Brushes: With Death


Today is the forty-eighth anniversary of my father’s death. He died a little after nine o’clock that evening: April 11, 1967. I was nine years old. I had gone to bed a short time before. I was either still awake or was easily wakened when my mother began calling for my older brother. She was clearly distraught.

I ran down the hall to the dining room. My father was sitting in his usual spot, his head tipped forward onto his chest, his eyes closed. I knelt beside him and began crying out to him. I knew that he was dead.

He was fifty-nine years old. He had already suffered many heart attacks. He had been unable to work since 1963. In August 1966, he suffered a heart attack that was, we thought, his last. I recall riding with my brothers late into that August night. I watched the moon through the window of the car and thought, “Tomorrow morning my father will be dead.” And I didn’t know what it would feel like.

He survived that August night and lived a few more months, dying only on that April evening.

I don’t remember it, but I was apparently so distressed that the next day, April 12, a physician prescribed a medication to help me sleep. I recall napping on my bed that afternoon. I woke and lay for a time looking out the window at the trees in the fencerow across the dirt street we lived on. One of them, I thought, looked like a dinosaur: a Tyrannosaurus rex. I could hear the voices down the hall of our little house. And I remember thinking that, yes, my father had died, and he was still dead.

It is now forty-eight years later. I’m fifty-seven. Some days I am transported again into my childhood, into those days after my father’s death: wondering still what it means that he died.



I took this photograph with my Kodak Tourist. The Tourist is a very vintage camera that used 620 roll film. 620 film was precisely identical with 120 film, but it used a slightly smaller spool. Kodak stopped manufacturing 620 film back in the 1990s, but you can buy rerolled 120 film or simply roll your own–that is, take a roll of 120 film and roll it onto a 620 spool.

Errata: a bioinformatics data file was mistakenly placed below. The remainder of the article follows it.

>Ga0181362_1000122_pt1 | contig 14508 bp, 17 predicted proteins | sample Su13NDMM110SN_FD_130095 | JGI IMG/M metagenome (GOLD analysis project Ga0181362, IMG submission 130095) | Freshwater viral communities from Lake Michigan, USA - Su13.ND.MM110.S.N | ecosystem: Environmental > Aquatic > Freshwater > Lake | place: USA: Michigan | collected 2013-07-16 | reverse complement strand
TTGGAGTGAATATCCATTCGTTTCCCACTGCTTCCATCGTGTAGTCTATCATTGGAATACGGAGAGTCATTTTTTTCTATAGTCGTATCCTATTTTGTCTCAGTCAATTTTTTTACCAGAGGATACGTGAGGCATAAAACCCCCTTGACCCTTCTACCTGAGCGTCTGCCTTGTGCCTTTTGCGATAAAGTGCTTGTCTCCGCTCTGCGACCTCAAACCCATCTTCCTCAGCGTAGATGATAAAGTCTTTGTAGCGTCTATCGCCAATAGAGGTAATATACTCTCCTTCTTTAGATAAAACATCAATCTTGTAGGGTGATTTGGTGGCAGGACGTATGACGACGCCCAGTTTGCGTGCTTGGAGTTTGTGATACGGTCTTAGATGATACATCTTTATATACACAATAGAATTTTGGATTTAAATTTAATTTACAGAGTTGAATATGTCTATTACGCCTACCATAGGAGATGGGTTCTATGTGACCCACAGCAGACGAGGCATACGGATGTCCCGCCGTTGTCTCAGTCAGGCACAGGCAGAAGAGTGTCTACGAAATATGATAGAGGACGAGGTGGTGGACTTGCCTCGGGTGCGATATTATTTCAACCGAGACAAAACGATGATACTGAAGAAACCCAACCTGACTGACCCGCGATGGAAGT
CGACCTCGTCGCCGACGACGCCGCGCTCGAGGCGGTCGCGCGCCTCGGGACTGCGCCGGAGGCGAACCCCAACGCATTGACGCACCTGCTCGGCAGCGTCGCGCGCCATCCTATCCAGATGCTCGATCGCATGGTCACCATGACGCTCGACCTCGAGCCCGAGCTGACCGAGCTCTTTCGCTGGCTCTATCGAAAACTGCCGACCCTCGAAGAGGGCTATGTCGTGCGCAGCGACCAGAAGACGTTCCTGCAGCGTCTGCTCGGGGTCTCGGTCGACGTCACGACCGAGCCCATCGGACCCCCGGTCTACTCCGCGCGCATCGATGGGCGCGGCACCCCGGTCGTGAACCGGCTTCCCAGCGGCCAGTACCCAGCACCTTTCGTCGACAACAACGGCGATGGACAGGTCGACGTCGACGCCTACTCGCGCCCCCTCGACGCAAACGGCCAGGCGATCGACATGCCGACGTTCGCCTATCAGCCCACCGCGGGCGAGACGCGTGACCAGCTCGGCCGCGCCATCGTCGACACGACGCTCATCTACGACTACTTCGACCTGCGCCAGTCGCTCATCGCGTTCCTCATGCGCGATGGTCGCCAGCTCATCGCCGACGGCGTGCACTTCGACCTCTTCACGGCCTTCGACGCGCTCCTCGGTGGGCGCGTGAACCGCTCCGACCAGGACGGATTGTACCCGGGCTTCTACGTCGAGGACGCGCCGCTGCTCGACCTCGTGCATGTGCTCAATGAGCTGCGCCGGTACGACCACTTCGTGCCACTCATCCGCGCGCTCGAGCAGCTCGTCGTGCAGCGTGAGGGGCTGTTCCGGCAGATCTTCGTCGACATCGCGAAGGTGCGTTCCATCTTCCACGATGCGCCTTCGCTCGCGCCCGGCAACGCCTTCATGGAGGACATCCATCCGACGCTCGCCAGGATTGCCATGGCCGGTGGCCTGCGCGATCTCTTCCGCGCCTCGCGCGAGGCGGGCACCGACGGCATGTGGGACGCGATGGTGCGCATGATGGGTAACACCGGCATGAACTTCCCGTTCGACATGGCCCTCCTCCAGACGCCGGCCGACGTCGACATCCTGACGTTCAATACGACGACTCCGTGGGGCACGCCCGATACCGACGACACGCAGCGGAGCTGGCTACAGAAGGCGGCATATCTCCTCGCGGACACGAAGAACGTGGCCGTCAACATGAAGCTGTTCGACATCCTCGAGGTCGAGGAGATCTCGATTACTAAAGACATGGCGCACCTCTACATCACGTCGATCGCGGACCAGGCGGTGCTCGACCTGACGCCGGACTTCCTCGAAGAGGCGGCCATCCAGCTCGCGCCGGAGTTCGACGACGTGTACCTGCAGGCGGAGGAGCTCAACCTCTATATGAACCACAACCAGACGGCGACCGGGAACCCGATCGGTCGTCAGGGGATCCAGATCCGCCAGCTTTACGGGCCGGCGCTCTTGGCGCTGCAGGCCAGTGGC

My Tourist is almost a point-and-shoot camera. Mine has a Kodet focus-free lens with a fixed shutter speed of 1/50th of a second (along with B [bulb] and T [time]). Its focal ratio is infinitely variable between f/12.5 and f/32.

I’ve found the images pretty soft: the Kodet lens was the cheapest available on the Tourists, and it doesn’t produce particularly sharp images. But the camera produces 6×9 centimeter (2 1/4″ x 3 1/4″) negatives, and I like that 2×3 format. And the softness of the lens gives the images an instant-vintage quality. I can safely put the #nofilter hashtag on these images!

The car is a Ford Crestliner, either a 1950 or 1951 model. I thought that it made a fitting subject for the Tourist camera, which is almost the same vintage as the car.

I shot the image on Kodak Tri-X film, developed in Sprint developer. I printed the negative on Ilford MGIV resin-coated paper, glossy finish. I then scanned the print and adjusted the image slightly in iPhoto.

Winter Sunset Through a Window (Old, Enigmatic Film)

Winter Sunset, Old, Enigmatic Film

This image represents an experiment.

Back in 2013, my father-in-law gave me a Sawyer Mark IV twin-lens reflex camera. The Sawyer shoots on 127 film–an older format, larger than 35mm film but smaller than 120 film.

Almost no one manufactures 127 film these days. (I have acquired some new 127 color film, but am a bit reluctant to shoot it.) I bought three rolls of black-and-white film from eBay. The film was enigmatic: it was wrapped in foil wrapper identifying the film as “panchromatic” film, but it contained no other identification. When I opened the wrapper, nothing identified the manufacturer of the film. Nothing identified the film speed. And, of course, I had no idea how to develop it.